VeloNews technical writer Lennard Zinn is a frame builder,a former U.S. national team rider and author of several books on bikesand bike maintenance. This is the second of Zinn's weekly VeloNews.comcolumns devoted to addressing readers' technical questions about bikes,their care and feeding and how we as riders can use them as comfortablyand efficiently as possible. Readers can send brief technical questionsdirectly to Zinn. We'll try to printa representative sample of questions each Thursday. First, some follow-up from last week Lastweek there were a couple of questions that encouraged an
VeloNews technical writer Lennard Zinn is a frame builder, a formerU.S. national team rider and author of several books on bikes and bikemantenance. This marks the beginning of Zinn's weekly VeloNews.com columndevoted to addressing readers' technical questions about bikes, their careand feeding and how we as riders can use them as comfortably and efficientlyas possible. Readers can send brief technical questions directlyto Zinn. We'll try to print a representative sample of questions eachThursday.Question: Do you have any advice for correcting leg lengthdiscrepancies? I have undergone an
There are four different colors of Treks you will see U.S. Postal racing on in the Tour. These are two different road bikes and two different time trial bikes. The two road frames you can buy, and there is no difference between them and models sold in bike shops. The two time trial frames are strictly team issue. This use of stock frames is unique at that level of racing. Almost all top riders have frames custom built especially for them, often by a manufacturer other than the one whose name is on the frame. In fact, Trek claims that Lance Armstrong's two Tour victories were the only ones
In addition to the teams mentioned yesterday, Kelme is also using wheels with carbon braking surfaces – namely Shimanos with carbon rims. Like Shimano’s aluminum wheels, they have paired spokes with their heads in the side of the rim and nipples at the star-shaped hub. Kelme uses Shimano’s red cork brake pads with them. ADA also makes a rubberized cork pad for carbon rims that are claimed to provide consistent braking on carbon rims, even when wet. Its pad fits in both Shimano and Campagnolo brake-pad holders, but not in Corima pad holders. Telekom has been using ADA pads in the past but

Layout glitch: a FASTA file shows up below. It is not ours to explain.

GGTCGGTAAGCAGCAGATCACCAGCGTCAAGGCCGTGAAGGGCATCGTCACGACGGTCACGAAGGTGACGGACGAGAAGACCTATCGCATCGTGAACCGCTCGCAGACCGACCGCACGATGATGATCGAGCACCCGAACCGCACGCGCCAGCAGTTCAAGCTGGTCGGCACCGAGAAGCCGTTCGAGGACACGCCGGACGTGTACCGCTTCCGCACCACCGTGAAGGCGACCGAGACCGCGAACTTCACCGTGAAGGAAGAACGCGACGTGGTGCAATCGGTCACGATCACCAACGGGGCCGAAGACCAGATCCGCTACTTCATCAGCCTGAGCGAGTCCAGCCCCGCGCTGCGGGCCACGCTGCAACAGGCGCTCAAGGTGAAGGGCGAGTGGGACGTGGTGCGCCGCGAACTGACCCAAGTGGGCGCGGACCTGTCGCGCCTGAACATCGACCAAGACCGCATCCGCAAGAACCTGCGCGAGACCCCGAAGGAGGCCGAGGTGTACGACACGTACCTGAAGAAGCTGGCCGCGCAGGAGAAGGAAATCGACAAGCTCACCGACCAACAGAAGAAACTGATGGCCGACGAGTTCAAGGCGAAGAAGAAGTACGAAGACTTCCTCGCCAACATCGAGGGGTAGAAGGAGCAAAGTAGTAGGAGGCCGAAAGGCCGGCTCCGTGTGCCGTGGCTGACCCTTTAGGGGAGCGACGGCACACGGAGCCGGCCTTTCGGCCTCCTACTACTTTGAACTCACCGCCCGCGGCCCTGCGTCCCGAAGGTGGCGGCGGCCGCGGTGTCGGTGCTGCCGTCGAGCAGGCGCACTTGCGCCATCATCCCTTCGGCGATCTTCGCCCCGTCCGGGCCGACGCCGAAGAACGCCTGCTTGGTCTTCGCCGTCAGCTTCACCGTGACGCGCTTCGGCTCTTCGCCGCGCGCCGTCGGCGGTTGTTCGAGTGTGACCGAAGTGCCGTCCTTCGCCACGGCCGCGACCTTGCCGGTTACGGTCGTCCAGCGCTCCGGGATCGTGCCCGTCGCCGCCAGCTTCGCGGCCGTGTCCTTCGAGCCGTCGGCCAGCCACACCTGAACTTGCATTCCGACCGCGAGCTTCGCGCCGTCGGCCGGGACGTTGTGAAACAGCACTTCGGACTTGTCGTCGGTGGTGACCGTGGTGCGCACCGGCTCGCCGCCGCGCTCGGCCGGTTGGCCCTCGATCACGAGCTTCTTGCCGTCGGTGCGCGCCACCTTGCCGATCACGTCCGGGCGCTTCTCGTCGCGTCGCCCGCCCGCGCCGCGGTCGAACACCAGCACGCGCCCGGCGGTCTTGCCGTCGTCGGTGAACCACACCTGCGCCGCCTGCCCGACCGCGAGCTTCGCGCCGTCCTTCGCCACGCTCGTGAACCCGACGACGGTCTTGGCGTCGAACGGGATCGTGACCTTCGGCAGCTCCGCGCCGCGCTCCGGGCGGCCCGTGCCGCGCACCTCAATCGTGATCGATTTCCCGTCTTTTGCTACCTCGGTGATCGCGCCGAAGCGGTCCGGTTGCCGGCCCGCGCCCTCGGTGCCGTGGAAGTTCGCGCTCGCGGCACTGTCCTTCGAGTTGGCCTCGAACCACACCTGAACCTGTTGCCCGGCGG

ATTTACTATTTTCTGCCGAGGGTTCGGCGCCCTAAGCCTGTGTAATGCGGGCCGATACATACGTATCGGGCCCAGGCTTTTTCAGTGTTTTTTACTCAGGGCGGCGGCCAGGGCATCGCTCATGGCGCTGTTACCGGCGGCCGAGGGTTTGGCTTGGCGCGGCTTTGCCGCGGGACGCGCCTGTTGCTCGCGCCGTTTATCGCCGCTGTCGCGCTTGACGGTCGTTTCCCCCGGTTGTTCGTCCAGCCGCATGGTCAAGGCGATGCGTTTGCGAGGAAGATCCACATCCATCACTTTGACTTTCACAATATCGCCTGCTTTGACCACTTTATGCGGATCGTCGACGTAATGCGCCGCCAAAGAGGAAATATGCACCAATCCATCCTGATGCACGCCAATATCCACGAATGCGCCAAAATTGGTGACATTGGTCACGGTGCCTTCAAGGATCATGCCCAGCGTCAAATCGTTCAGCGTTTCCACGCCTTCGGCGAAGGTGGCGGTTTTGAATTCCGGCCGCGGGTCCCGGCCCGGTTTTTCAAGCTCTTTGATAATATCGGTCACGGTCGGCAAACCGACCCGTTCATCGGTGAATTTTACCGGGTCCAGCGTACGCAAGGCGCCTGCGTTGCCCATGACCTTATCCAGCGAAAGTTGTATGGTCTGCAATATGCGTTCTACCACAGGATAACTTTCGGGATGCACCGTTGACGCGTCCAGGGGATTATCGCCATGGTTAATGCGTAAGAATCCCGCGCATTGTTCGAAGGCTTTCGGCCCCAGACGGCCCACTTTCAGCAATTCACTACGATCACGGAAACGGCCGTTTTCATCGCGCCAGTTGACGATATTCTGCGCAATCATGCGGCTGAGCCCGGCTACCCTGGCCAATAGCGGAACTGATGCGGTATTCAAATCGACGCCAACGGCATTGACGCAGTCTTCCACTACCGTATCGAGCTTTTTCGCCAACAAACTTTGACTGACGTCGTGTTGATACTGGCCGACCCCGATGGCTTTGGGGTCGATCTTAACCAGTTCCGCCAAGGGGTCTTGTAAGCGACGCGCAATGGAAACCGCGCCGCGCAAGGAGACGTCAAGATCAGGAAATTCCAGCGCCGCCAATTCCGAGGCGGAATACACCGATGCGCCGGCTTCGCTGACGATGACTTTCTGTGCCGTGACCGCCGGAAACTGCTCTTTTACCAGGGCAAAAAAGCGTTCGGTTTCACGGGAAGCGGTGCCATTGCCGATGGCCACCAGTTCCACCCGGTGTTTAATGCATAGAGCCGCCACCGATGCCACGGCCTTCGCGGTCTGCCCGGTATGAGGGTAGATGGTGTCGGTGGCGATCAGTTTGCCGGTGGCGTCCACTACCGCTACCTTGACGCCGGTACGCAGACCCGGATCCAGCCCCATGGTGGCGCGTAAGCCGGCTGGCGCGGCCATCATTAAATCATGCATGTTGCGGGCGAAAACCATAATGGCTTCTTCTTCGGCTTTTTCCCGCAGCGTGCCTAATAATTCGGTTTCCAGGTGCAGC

The wheels are arguably the most important part on a bicycle and are thus the source of constant efforts for improvement, and, for a team, to find an edge over, or at least parity with, the other teams. There are a number of physical properties of a wheel that teams have to consider. A gram of rotating weight out at the rim is worth about two grams on the frame, so weight reduction is obviously critical. Wheels are big egg beaters of the air, and any reduction in their aerodynamic friction can pay off, especially when the rider is not sheltered in the peloton. In order that the rider can
Look time trial bikes, which took a black eye a few years ago with some weak forks, pulled off the ultimate Tour victory – an entire team winning a stage on them. This, the day after Laurent Jalabert notched a win with a Look road bike, and two days after Stuart O’Grady took over the yellow jersey riding yet another. There are more Look bikes in this Tour than any other make, as four teams (Credit Agricole, Kelme, Big MAT and CSC) are riding them. That puts Look ahead of Pinarello, which has three teams (Telekom, iBanesto and Fassa Bortolo), and Colnago, which has two (Rabobank and Mapei).